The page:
Abstract: Physical contact between husband and wife is prohibited while the wife is niddah. Brides may request to hormonally manipulate their menstrual cycle to prevent niddah status at the time of the wedding. While standard methods of hormonal manipulation (i.e., hormonal contraceptives or progesterone) can be used, this request extends beyond simply preventing menstruation on the wedding night. All bleeding, even minor spotting that will be found only on internal self examination, must cease at least one week prior to the wedding. For a virginal bride, the first episode of intercourse will also bring on the niddah status. Therefore, she is likely to want her withdrawal bleeding to start soon after wedding so the two time periods of niddah can overlap.
Discussion: Physical contact between husband and wife is prohibited while the wife is niddah. Therefore, a halacha observant bride will want to schedule her wedding for a date when she will not be niddah. She may turn to her health care provider for assistance in assuring that the timing is correct. This is not merely a request to avoid menstruation on her wedding night. All bleeding needs to have ceased at least one week before the wedding, allowing her enough time to count seven clean days and then immerse in the mikveh before she gets married.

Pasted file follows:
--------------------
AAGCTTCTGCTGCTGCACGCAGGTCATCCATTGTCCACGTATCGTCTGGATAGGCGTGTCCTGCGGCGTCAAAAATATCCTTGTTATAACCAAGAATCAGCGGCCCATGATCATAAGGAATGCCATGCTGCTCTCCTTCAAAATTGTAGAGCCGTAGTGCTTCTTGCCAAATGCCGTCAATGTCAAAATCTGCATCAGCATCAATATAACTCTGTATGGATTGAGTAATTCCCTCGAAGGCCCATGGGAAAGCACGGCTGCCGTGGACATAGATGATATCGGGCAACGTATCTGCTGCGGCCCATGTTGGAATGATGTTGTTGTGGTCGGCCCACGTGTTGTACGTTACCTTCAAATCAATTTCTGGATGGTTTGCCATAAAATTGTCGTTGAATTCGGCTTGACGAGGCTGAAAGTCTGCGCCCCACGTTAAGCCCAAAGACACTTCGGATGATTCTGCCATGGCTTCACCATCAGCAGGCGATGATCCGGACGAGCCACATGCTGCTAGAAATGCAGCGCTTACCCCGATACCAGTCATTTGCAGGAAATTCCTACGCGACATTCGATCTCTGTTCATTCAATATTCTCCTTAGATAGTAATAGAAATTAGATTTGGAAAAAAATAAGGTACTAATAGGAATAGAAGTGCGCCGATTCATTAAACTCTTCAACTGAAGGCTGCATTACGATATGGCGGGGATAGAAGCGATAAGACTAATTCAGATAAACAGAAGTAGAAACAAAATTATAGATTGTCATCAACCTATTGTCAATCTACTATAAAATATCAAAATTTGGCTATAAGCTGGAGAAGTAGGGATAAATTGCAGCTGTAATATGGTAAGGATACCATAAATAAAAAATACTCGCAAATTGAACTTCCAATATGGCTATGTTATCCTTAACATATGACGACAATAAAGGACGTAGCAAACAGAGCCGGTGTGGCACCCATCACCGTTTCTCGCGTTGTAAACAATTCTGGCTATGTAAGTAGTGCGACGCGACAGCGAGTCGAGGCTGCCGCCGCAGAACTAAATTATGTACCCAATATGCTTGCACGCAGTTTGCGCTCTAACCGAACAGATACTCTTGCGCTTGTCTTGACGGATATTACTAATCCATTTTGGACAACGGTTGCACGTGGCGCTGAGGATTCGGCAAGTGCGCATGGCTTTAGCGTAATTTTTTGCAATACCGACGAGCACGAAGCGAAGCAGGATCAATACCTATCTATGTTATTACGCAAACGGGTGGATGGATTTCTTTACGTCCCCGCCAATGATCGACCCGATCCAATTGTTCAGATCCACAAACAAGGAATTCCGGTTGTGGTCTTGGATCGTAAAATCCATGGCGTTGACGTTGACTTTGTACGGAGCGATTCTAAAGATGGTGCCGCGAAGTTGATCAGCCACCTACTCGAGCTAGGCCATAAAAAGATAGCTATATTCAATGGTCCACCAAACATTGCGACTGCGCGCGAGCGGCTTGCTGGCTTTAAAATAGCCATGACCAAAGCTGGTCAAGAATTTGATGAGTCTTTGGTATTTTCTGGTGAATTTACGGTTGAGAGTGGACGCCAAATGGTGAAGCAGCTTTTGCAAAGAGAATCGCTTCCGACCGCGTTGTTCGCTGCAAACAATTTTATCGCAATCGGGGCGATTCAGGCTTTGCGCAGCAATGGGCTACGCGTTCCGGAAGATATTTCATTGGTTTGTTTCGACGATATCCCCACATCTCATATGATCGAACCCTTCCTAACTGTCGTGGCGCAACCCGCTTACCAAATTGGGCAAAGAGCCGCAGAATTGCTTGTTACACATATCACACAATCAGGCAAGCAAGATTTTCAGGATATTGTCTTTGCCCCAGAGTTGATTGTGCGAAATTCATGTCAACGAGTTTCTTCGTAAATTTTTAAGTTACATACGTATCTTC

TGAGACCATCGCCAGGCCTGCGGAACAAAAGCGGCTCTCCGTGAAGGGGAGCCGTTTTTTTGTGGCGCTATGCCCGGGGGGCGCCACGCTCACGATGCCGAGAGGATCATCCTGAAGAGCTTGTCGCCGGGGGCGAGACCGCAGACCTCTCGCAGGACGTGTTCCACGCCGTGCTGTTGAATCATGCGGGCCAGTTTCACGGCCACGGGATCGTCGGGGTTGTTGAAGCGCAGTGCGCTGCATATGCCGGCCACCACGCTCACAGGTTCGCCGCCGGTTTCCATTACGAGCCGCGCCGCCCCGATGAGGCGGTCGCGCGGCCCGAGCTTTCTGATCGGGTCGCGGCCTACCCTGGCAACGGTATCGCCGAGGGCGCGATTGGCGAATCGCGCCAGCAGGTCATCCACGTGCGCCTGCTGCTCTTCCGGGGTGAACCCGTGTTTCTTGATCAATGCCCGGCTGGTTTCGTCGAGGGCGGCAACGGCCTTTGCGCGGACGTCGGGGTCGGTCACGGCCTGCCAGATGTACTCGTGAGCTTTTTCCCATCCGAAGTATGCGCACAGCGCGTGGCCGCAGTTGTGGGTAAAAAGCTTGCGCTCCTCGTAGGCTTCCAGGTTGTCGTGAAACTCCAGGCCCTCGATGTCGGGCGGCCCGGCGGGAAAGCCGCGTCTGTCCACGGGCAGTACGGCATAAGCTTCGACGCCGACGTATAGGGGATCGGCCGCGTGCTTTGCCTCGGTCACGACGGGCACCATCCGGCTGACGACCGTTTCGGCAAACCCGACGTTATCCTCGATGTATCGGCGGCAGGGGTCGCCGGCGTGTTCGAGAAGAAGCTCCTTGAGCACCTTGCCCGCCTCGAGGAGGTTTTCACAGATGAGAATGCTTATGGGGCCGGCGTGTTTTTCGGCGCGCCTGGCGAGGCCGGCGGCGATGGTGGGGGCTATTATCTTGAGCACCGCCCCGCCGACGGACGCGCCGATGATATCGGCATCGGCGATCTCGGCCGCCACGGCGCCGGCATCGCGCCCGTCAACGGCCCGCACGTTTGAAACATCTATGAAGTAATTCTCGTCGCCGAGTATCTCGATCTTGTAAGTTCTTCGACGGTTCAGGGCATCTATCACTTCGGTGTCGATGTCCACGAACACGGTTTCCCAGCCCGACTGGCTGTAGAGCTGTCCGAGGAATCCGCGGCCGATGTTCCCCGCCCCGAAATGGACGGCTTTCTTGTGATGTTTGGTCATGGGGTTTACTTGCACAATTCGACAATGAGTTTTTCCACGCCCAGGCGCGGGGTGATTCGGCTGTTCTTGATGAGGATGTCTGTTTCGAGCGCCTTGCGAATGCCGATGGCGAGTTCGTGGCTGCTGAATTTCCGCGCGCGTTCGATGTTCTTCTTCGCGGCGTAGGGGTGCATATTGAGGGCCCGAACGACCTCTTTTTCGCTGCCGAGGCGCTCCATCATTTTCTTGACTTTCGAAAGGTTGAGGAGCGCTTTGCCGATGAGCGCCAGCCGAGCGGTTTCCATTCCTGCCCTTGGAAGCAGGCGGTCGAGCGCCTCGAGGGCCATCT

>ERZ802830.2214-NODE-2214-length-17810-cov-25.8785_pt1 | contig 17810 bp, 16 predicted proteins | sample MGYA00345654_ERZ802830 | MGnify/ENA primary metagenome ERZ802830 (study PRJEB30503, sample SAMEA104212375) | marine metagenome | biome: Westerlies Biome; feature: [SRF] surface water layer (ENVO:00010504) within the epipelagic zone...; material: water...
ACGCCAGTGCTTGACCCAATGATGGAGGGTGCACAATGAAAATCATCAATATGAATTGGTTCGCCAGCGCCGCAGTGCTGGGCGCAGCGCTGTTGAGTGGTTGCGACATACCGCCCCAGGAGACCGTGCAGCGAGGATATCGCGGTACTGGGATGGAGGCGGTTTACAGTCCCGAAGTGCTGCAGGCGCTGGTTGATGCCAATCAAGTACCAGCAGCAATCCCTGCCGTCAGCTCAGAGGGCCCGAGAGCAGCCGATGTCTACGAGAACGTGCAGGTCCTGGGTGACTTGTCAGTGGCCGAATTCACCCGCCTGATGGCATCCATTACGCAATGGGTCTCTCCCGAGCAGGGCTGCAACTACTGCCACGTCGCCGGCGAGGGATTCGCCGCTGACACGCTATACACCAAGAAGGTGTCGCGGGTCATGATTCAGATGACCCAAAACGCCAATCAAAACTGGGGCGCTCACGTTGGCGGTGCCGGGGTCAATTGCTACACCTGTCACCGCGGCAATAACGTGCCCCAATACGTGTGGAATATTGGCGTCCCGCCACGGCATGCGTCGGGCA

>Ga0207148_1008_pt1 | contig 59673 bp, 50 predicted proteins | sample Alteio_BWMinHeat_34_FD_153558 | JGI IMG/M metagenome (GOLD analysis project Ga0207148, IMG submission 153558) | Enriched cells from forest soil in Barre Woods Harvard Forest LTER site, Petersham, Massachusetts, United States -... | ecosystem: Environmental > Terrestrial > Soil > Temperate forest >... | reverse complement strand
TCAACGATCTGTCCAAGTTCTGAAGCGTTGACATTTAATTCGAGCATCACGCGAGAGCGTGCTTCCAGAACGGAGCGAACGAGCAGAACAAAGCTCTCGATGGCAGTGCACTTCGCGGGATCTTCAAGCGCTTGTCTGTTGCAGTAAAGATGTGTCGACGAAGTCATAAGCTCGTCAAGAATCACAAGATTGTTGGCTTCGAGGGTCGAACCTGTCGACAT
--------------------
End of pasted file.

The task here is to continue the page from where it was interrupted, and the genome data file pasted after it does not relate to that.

The rules of hymenal bleeding are another factor in planning the wedding date. After first intercourse, a woman with an intact hymen follows the same rules of physical separation as a niddah due to presumed hymenal bleeding – whether it is actually observed or not. Therefore, she will often want to schedule the wedding shortly before she expects her next menses, so that her period closely follows this initial separation. On the other hand, because some couples do not achieve intercourse on their wedding night due to fatigue or inexperience, it is wise to leave a margin of a few days before the menses are due.
There are two basic medical approaches. One is to use combination hormonal contraceptives to control her cycle. The other is to use progesterone to delay expected menses. In either case, it is important to remember that the bride wants to avoid being niddah at her wedding, not just to avoid her period. Spotting and breakthrough bleeding lead to the niddah status and it is important to minimize the chance of their occurrence. When using combination hormonal contraceptives, it is best to begin a few months in advance to minimize the possibility of breakthrough bleeding that is common in the first cycle or two. It is also best that she not continue taking hormones for many extra days without allowing a withdrawal bleed, as this also increases the likelihood of breakthrough bleeding. With progesterone alone, use for over ten days is likely to lead to spotting. Please see our article on Hormonal Cycle Manipulation for more detailed information on these medical approaches and their halachic implications.
Some physicians may feel uncomfortable using medical intervention for religious indications. However, it is accepted to use medications to improve a patient’s quality of life and this is such an example. This should not be viewed as more invasive than the use of hormonal contraceptives for assistance in control of acne.
Implications for Patient Care: A bride may request hormonal manipulation of her cycle to prevent niddah status at the time of her wedding. This is an important quality of life issue in this patient population.
Proper manipulation means that all bleeding and spotting will have ceased at least one week prior to the wedding.